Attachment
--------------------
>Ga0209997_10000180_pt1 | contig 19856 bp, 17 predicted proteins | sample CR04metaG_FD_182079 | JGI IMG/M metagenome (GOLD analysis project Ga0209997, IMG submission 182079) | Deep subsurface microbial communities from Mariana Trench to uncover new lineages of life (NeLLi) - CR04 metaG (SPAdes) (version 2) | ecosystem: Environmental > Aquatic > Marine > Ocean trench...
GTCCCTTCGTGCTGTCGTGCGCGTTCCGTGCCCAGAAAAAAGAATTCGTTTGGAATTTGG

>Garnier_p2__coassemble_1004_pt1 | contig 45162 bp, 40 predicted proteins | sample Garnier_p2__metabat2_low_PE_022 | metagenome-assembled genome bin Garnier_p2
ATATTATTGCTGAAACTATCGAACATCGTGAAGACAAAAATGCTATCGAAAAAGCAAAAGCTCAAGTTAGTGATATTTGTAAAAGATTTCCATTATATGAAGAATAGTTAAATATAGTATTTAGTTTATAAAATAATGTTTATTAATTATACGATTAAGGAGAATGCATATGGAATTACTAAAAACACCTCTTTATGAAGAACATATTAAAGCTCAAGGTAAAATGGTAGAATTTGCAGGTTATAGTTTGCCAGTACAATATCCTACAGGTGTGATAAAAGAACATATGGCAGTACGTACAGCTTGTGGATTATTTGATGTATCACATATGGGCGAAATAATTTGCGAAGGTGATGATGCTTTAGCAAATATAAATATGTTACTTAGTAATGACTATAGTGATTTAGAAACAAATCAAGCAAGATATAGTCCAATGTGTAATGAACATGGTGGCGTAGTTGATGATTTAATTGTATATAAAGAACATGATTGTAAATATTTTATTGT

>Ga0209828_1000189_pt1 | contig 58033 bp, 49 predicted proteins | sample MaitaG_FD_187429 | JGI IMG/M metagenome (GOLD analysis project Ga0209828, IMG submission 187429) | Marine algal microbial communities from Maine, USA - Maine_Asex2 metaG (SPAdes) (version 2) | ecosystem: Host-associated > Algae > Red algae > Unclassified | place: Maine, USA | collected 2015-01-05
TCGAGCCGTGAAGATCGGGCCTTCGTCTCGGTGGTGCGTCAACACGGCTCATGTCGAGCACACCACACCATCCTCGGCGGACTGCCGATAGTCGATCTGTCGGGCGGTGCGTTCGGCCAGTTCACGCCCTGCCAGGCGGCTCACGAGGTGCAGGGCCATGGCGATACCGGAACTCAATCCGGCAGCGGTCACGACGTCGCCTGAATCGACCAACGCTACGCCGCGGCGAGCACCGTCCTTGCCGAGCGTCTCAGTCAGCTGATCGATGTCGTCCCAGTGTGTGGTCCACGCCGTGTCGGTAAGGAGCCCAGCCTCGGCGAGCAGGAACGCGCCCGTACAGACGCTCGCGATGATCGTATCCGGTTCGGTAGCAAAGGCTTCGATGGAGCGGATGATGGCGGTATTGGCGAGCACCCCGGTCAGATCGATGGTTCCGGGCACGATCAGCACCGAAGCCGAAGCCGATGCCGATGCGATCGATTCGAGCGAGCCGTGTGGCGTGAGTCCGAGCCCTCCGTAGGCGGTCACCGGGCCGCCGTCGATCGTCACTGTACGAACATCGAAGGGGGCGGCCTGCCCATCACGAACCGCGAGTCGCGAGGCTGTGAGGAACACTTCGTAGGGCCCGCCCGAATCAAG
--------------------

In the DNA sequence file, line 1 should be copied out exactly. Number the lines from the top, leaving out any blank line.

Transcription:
>Ga0209997_10000180_pt1 | contig 19856 bp, 17 predicted proteins | sample CR04metaG_FD_182079 | JGI IMG/M metagenome (GOLD analysis project Ga0209997, IMG submission 182079) | Deep subsurface microbial communities from Mariana Trench to uncover new lineages of life (NeLLi) - CR04 metaG (SPAdes) (version 2) | ecosystem: Environmental > Aquatic > Marine > Ocean trench...